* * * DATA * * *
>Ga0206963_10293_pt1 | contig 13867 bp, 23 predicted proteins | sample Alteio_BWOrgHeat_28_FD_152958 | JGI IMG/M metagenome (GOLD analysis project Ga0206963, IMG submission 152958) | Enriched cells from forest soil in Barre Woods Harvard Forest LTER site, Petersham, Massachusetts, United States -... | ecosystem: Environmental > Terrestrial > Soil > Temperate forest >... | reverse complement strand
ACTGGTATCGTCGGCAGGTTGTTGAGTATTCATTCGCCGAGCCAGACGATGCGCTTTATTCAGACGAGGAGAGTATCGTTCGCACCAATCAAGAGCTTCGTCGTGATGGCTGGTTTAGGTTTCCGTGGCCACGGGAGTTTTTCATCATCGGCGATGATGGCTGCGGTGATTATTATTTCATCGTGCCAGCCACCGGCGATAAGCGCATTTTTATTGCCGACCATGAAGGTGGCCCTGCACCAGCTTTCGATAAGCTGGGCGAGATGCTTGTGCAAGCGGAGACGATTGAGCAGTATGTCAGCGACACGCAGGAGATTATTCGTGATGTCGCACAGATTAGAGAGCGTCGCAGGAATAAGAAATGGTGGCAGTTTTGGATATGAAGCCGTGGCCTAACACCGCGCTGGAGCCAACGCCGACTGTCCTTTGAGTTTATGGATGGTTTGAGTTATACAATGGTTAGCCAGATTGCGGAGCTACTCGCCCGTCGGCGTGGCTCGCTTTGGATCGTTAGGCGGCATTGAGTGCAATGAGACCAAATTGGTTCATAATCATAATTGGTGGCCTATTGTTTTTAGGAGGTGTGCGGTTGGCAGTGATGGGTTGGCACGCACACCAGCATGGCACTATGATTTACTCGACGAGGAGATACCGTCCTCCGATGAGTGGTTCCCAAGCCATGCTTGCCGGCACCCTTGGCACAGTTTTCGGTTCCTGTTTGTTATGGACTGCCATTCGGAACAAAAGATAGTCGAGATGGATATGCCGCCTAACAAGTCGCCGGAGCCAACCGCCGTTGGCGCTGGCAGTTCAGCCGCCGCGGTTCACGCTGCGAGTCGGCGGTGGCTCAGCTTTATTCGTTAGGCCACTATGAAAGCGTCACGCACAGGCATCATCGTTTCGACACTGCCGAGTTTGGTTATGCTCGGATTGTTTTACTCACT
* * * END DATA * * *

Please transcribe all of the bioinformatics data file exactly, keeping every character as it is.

>Ga0206963_10293_pt1 | contig 13867 bp, 23 predicted proteins | sample Alteio_BWOrgHeat_28_FD_152958 | JGI IMG/M metagenome (GOLD analysis project Ga0206963, IMG submission 152958) | Enriched cells from forest soil in Barre Woods Harvard Forest LTER site, Petersham, Massachusetts, United States -... | ecosystem: Environmental > Terrestrial > Soil > Temperate forest >... | reverse complement strand
ACTGGTATCGTCGGCAGGTTGTTGAGTATTCATTCGCCGAGCCAGACGATGCGCTTTATTCAGACGAGGAGAGTATCGTTCGCACCAATCAAGAGCTTCGTCGTGATGGCTGGTTTAGGTTTCCGTGGCCACGGGAGTTTTTCATCATCGGCGATGATGGCTGCGGTGATTATTATTTCATCGTGCCAGCCACCGGCGATAAGCGCATTTTTATTGCCGACCATGAAGGTGGCCCTGCACCAGCTTTCGATAAGCTGGGCGAGATGCTTGTGCAAGCGGAGACGATTGAGCAGTATGTCAGCGACACGCAGGAGATTATTCGTGATGTCGCACAGATTAGAGAGCGTCGCAGGAATAAGAAATGGTGGCAGTTTTGGATATGAAGCCGTGGCCTAACACCGCGCTGGAGCCAACGCCGACTGTCCTTTGAGTTTATGGATGGTTTGAGTTATACAATGGTTAGCCAGATTGCGGAGCTACTCGCCCGTCGGCGTGGCTCGCTTTGGATCGTTAGGCGGCATTGAGTGCAATGAGACCAAATTGGTTCATAATCATAATTGGTGGCCTATTGTTTTTAGGAGGTGTGCGGTTGGCAGTGATGGGTTGGCACGCACACCAGCATGGCACTATGATTTACTCGACGAGGAGATACCGTCCTCCGATGAGTGGTTCCCAAGCCATGCTTGCCGGCACCCTTGGCACAGTTTTCGGTTCCTGTTTGTTATGGACTGCCATTCGGAACAAAAGATAGTCGAGATGGATATGCCGCCTAACAAGTCGCCGGAGCCAACCGCCGTTGGCGCTGGCAGTTCAGCCGCCGCGGTTCACGCTGCGAGTCGGCGGTGGCTCAGCTTTATTCGTTAGGCCACTATGAAAGCGTCACGCACAGGCATCATCGTTTCGACACTGCCGAGTTTGGTTATGCTCGGATTGTTTTACTCACT